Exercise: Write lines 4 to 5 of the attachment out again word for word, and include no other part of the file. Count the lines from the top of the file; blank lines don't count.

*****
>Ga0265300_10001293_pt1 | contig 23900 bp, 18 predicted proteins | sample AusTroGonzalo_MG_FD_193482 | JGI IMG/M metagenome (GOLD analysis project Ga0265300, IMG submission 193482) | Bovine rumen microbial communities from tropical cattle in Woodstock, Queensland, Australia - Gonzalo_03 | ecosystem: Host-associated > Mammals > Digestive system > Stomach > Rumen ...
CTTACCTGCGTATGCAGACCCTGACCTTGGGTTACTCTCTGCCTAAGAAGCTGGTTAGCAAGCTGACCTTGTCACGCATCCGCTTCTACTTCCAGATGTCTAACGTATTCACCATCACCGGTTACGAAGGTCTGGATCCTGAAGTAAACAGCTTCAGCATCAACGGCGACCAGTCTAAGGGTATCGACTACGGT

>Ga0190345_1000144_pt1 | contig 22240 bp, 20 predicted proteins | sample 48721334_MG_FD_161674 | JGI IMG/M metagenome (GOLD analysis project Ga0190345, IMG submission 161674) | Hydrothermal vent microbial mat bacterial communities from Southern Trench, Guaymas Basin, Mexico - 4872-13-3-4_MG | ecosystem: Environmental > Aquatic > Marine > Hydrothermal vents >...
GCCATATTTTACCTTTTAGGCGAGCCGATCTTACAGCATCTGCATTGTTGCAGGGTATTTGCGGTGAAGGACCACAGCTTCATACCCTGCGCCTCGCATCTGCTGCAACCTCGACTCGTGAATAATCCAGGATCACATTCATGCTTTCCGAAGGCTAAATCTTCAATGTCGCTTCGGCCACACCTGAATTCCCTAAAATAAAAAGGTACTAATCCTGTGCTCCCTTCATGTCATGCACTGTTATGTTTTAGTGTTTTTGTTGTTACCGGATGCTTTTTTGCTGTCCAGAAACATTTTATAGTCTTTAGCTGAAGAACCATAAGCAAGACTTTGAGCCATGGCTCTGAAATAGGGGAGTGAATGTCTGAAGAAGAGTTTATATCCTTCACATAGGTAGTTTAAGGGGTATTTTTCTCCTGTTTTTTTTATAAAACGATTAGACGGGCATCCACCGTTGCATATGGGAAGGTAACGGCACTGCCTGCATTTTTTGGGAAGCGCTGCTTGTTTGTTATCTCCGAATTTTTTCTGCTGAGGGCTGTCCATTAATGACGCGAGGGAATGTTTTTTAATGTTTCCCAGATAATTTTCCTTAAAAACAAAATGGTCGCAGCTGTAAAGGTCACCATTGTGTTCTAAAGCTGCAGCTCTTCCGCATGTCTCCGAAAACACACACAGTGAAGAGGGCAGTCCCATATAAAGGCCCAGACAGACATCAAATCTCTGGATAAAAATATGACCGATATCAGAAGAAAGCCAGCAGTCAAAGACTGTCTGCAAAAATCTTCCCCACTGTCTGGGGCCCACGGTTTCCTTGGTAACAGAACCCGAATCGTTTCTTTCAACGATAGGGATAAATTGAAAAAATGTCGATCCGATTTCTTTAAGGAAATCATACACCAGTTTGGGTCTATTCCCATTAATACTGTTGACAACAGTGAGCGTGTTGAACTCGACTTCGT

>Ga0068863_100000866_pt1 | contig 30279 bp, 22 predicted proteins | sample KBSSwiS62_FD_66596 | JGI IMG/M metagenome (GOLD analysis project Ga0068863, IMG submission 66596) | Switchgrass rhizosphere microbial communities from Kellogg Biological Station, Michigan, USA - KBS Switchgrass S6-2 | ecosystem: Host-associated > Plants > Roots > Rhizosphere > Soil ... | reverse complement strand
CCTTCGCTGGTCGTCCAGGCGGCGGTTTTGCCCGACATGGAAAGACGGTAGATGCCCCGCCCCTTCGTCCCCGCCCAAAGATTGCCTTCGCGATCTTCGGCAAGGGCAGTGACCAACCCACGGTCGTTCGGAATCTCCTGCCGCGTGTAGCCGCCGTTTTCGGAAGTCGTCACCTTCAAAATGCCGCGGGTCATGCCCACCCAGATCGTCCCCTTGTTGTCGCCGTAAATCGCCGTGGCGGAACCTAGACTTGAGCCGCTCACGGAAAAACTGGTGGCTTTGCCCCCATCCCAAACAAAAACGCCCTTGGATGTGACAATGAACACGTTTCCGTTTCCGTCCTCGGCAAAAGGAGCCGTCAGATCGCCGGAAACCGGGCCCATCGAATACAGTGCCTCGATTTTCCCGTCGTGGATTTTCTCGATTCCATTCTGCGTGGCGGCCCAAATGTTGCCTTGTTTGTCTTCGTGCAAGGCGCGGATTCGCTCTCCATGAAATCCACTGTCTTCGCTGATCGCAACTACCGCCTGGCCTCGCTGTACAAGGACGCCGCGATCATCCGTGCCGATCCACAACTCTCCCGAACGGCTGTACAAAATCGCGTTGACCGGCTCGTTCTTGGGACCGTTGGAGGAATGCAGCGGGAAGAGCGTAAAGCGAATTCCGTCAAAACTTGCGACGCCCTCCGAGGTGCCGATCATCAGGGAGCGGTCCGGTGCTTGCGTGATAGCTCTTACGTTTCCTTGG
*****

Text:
GCCATATTTTACCTTTTAGGCGAGCCGATCTTACAGCATCTGCATTGTTGCAGGGTATTTGCGGTGAAGGACCACAGCTTCATACCCTGCGCCTCGCATCTGCTGCAACCTCGACTCGTGAATAATCCAGGATCACATTCATGCTTTCCGAAGGCTAAATCTTCAATGTCGCTTCGGCCACACCTGAATTCCCTAAAATAAAAAGGTACTAATCCTGTGCTCCCTTCATGTCATGCACTGTTATGTTTTAGTGTTTTTGTTGTTACCGGATGCTTTTTTGCTGTCCAGAAACATTTTATAGTCTTTAGCTGAAGAACCATAAGCAAGACTTTGAGCCATGGCTCTGAAATAGGGGAGTGAATGTCTGAAGAAGAGTTTATATCCTTCACATAGGTAGTTTAAGGGGTATTTTTCTCCTGTTTTTTTTATAAAACGATTAGACGGGCATCCACCGTTGCATATGGGAAGGTAACGGCACTGCCTGCATTTTTTGGGAAGCGCTGCTTGTTTGTTATCTCCGAATTTTTTCTGCTGAGGGCTGTCCATTAATGACGCGAGGGAATGTTTTTTAATGTTTCCCAGATAATTTTCCTTAAAAACAAAATGGTCGCAGCTGTAAAGGTCACCATTGTGTTCTAAAGCTGCAGCTCTTCCGCATGTCTCCGAAAACACACACAGTGAAGAGGGCAGTCCCATATAAAGGCCCAGACAGACATCAAATCTCTGGATAAAAATATGACCGATATCAGAAGAAAGCCAGCAGTCAAAGACTGTCTGCAAAAATCTTCCCCACTGTCTGGGGCCCACGGTTTCCTTGGTAACAGAACCCGAATCGTTTCTTTCAACGATAGGGATAAATTGAAAAAATGTCGATCCGATTTCTTTAAGGAAATCATACACCAGTTTGGGTCTATTCCCATTAATACTGTTGACAACAGTGAGCGTGTTGAACTCGACTTCGT

>Ga0068863_100000866_pt1 | contig 30279 bp, 22 predicted proteins | sample KBSSwiS62_FD_66596 | JGI IMG/M metagenome (GOLD analysis project Ga0068863, IMG submission 66596) | Switchgrass rhizosphere microbial communities from Kellogg Biological Station, Michigan, USA - KBS Switchgrass S6-2 | ecosystem: Host-associated > Plants > Roots > Rhizosphere > Soil ... | reverse complement strand